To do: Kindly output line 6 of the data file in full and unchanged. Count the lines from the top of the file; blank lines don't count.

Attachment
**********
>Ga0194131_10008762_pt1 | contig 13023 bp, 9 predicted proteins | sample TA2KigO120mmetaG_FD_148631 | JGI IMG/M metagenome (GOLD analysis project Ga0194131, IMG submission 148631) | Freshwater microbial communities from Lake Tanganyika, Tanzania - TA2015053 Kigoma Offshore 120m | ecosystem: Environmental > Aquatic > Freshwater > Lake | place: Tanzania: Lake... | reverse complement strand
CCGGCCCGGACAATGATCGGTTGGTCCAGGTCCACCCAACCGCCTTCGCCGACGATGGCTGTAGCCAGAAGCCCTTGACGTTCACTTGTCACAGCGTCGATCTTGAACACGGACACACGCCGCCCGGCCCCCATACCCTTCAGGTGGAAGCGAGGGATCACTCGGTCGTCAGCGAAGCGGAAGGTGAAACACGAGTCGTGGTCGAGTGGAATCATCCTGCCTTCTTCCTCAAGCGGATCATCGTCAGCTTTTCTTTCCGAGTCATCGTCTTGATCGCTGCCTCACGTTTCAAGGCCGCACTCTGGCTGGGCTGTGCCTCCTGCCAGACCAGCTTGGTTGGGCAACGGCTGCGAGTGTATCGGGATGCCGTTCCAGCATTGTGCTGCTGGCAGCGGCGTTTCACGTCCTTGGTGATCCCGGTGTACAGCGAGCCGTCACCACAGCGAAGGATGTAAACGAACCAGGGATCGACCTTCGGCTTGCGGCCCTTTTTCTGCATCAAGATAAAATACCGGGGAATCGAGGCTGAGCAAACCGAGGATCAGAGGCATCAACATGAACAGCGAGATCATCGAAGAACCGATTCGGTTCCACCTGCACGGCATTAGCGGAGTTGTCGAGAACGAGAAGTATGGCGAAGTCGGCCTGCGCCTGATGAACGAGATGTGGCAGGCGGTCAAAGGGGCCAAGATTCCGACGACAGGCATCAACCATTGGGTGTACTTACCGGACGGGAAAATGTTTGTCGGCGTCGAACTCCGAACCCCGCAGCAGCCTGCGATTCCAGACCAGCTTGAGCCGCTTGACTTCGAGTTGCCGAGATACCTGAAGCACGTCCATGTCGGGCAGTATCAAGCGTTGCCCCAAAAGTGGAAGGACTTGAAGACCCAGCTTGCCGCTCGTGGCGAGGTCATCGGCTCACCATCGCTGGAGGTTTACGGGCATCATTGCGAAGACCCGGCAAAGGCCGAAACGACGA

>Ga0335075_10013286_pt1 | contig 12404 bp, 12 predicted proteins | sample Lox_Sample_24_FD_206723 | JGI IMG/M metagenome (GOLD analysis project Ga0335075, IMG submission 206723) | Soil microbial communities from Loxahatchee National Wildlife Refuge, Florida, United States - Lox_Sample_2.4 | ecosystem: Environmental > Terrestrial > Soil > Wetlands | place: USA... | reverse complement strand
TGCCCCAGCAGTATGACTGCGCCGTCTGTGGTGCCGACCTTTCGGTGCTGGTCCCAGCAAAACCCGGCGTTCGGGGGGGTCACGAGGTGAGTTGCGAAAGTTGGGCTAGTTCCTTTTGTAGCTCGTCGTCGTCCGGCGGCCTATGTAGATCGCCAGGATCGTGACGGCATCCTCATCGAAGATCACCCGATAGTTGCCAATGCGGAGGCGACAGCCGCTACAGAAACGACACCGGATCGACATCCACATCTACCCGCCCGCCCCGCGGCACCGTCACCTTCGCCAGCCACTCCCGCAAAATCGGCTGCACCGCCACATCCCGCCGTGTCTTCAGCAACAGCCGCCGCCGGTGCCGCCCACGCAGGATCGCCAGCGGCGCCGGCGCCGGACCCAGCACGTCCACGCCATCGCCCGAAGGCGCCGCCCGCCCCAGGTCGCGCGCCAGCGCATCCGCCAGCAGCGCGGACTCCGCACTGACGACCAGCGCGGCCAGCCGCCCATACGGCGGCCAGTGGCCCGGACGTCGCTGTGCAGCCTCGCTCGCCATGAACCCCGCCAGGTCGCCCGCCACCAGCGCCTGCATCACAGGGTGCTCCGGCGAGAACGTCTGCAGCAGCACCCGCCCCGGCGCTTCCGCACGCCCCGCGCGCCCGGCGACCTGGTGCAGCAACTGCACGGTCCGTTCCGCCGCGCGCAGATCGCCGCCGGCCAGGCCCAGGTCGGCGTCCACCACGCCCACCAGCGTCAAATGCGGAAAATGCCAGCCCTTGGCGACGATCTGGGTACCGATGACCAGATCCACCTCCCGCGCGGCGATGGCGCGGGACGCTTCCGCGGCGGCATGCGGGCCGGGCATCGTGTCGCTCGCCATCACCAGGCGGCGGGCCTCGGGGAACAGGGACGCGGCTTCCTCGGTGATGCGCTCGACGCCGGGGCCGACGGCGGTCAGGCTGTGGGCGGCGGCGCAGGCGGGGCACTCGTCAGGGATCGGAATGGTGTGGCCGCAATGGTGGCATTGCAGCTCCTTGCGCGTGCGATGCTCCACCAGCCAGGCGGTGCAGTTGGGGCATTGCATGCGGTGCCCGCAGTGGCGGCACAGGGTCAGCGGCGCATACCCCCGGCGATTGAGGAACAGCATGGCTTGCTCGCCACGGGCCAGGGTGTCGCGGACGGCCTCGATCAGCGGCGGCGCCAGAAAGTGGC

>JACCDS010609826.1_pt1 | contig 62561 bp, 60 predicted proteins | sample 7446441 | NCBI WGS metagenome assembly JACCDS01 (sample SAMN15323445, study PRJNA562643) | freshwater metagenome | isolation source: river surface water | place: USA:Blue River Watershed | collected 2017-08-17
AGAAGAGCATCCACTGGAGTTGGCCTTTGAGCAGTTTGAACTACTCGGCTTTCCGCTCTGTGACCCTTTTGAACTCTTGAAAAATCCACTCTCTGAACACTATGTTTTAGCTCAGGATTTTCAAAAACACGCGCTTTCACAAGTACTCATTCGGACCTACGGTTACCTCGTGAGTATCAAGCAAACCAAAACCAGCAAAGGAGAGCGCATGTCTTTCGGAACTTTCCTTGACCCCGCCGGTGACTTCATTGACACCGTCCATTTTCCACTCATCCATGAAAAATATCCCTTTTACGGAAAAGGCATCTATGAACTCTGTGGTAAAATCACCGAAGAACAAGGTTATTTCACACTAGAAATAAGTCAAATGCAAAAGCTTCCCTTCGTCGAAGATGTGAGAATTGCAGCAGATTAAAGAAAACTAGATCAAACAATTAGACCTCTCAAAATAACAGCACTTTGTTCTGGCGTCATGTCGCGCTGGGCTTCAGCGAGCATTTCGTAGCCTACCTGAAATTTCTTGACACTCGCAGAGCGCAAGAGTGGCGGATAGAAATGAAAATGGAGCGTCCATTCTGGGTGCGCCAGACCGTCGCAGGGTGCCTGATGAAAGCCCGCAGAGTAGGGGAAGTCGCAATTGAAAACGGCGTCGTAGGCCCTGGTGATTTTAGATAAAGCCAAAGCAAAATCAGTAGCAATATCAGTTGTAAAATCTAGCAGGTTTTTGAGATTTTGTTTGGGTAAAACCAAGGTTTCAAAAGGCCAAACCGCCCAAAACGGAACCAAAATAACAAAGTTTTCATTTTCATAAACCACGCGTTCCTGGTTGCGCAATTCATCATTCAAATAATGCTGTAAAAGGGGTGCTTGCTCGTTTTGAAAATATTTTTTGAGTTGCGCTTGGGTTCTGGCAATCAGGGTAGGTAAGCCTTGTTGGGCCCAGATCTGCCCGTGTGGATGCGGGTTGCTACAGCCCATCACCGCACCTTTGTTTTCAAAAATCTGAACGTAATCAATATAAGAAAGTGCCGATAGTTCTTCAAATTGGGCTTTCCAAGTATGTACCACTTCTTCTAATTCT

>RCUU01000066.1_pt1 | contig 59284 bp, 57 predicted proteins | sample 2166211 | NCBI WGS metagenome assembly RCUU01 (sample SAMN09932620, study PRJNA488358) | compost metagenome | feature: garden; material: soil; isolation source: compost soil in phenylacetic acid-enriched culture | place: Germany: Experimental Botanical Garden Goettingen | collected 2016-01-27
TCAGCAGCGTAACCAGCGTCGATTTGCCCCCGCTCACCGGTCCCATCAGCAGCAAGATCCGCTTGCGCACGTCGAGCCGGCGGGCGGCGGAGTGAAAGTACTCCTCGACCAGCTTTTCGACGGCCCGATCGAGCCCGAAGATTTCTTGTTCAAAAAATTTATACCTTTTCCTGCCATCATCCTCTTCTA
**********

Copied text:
AGAAGAGCATCCACTGGAGTTGGCCTTTGAGCAGTTTGAACTACTCGGCTTTCCGCTCTGTGACCCTTTTGAACTCTTGAAAAATCCACTCTCTGAACACTATGTTTTAGCTCAGGATTTTCAAAAACACGCGCTTTCACAAGTACTCATTCGGACCTACGGTTACCTCGTGAGTATCAAGCAAACCAAAACCAGCAAAGGAGAGCGCATGTCTTTCGGAACTTTCCTTGACCCCGCCGGTGACTTCATTGACACCGTCCATTTTCCACTCATCCATGAAAAATATCCCTTTTACGGAAAAGGCATCTATGAACTCTGTGGTAAAATCACCGAAGAACAAGGTTATTTCACACTAGAAATAAGTCAAATGCAAAAGCTTCCCTTCGTCGAAGATGTGAGAATTGCAGCAGATTAAAGAAAACTAGATCAAACAATTAGACCTCTCAAAATAACAGCACTTTGTTCTGGCGTCATGTCGCGCTGGGCTTCAGCGAGCATTTCGTAGCCTACCTGAAATTTCTTGACACTCGCAGAGCGCAAGAGTGGCGGATAGAAATGAAAATGGAGCGTCCATTCTGGGTGCGCCAGACCGTCGCAGGGTGCCTGATGAAAGCCCGCAGAGTAGGGGAAGTCGCAATTGAAAACGGCGTCGTAGGCCCTGGTGATTTTAGATAAAGCCAAAGCAAAATCAGTAGCAATATCAGTTGTAAAATCTAGCAGGTTTTTGAGATTTTGTTTGGGTAAAACCAAGGTTTCAAAAGGCCAAACCGCCCAAAACGGAACCAAAATAACAAAGTTTTCATTTTCATAAACCACGCGTTCCTGGTTGCGCAATTCATCATTCAAATAATGCTGTAAAAGGGGTGCTTGCTCGTTTTGAAAATATTTTTTGAGTTGCGCTTGGGTTCTGGCAATCAGGGTAGGTAAGCCTTGTTGGGCCCAGATCTGCCCGTGTGGATGCGGGTTGCTACAGCCCATCACCGCACCTTTGTTTTCAAAAATCTGAACGTAATCAATATAAGAAAGTGCCGATAGTTCTTCAAATTGGGCTTTCCAAGTATGTACCACTTCTTCTAATTCT